Chief Compliance Officer: What CCOs Do (and Why Your Company Should Have One)
Learn about the Chief Compliance Officer role in Data Protection 101, our series on the fundamentals of information security.
The Chief Compliance Officer (CCO) oversees and manages compliance issues within their company or organization. The CCO ensures that the organization is in compliance with various regulatory requirements and that employees are in adherence with internal procedures and policies.
Chief Compliance Officer Responsibilities
What are the main responsibilities of a Chief Compliance Officer? The CCO is tasked with:
- The CCO should come up with corporate policies and procedures needed by the company for compliance. The CCO will then need to communicate these policies and train employees.
- The CCO should be able to attest to the company's and employees' compliance with these procedures and policies.
- The CCO should also monitor compliance. They measure and evaluate the level of compliance across the entire organization.
- The CCO should investigate any incident or violations for legal or regulatory requirements.
- The CCO is tasked with reporting to the board on everything related to compliance (from policy development and monitoring to enforcement and implementation).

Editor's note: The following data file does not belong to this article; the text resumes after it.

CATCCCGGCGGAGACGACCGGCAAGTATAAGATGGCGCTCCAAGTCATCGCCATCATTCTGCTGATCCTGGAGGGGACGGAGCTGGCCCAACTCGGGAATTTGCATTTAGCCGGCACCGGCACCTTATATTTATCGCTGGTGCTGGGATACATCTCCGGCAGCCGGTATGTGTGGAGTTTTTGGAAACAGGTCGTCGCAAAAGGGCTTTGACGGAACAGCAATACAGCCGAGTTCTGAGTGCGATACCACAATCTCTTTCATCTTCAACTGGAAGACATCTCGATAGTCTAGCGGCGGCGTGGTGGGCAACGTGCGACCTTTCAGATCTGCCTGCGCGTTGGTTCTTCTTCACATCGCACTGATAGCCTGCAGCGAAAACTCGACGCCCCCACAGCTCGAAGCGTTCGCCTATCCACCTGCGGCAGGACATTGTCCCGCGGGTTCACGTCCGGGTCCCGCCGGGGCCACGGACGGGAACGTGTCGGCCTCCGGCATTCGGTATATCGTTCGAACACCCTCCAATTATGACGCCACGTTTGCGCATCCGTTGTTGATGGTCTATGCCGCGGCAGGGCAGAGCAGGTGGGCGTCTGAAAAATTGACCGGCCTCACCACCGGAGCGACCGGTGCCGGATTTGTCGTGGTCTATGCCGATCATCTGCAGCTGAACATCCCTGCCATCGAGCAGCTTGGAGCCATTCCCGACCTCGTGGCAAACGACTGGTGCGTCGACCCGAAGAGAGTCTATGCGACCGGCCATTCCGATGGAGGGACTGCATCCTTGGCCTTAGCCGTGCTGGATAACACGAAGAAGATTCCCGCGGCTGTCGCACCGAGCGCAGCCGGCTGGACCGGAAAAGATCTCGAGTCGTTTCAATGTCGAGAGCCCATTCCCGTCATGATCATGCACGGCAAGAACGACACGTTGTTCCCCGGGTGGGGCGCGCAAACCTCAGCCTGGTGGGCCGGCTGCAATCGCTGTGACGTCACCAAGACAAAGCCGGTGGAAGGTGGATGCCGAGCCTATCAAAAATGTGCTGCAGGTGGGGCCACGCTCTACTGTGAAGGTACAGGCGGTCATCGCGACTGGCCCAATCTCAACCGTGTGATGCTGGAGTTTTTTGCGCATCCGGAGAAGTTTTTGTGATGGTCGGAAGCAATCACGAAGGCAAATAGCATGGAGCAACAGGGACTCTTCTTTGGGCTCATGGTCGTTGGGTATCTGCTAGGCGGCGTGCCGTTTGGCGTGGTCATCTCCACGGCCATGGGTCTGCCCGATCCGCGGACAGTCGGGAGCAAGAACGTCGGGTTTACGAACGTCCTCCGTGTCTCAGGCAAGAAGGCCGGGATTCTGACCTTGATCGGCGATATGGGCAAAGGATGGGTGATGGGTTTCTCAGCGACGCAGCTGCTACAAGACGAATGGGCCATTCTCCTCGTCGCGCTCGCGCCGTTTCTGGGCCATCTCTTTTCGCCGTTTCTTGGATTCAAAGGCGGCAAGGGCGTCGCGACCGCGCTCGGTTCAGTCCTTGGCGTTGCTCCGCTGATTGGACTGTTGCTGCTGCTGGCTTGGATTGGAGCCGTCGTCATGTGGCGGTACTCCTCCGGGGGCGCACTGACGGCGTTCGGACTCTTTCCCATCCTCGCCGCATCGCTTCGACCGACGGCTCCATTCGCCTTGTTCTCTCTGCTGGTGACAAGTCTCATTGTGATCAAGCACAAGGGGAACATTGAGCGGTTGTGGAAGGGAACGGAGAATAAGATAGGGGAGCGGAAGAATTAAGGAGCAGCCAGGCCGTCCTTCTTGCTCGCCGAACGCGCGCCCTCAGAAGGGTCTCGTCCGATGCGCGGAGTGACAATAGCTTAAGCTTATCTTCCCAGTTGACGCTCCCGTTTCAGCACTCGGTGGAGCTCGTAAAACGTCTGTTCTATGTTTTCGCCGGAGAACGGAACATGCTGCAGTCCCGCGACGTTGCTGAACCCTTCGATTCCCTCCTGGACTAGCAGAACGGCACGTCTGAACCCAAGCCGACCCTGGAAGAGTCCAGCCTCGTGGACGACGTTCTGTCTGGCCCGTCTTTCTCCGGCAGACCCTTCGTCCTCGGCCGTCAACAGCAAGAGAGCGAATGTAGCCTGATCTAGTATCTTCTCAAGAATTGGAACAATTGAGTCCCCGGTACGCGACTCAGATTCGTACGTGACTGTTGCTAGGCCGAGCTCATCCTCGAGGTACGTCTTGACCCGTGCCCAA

The American College of Healthcare Executives also adds that the CCO should periodically review policies to ensure that they are still current and relevant.
The CCO coordinates with different departments including internal audit, employee services, and risk management, among others, to ensure that compliance issues are fleshed out, investigated, and resolved.
The CCO should also be proactive in identifying potentially vulnerabilities and be able to address these head-on with corrective measures. They also must be able to come up with proper guidance on how employees and the company can avoid similar situations in the future.
1 in 5 Companies Lack a Designated Chief Compliance Officer
Deloitte came out with a study in 2016 that showed that around 1 in every 5 companies do not have a designated CCO and that most companies have very small compliance teams. Only a third of respondents have a standalone CCO post, while others have no designated CCO. For those with a designated CCO that is not a standalone post, the CCO role is typically given to the general corporate counsel, while around 12% have given the position to other people in the company.
Chief Compliance Officer Salary & Career Prospects
According to Payscale, the average salary of a Chief Compliance Officer in the United States is $112,648.
Aside from the pay, Chief Compliance Officers enjoy an exciting career path. CCOs are going to be in great demand as more companies realize just how vital compliance is and as more industries start to be regulated. As it is now, most CCO positions are concentrated in regulated industries, particularly the banking and securities, manufacturing, energy and resources, insurance, healthcare, and technology sectors.
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Chief Compliance Officer Requirements
A good Chief Compliance Officer must have a thorough technical and practical knowledge of the business. This allows a CCO to envision and then supervise compliance solutions. A CCO is responsible for designing the right policies and procedures and tapping into technologies needed for compliance.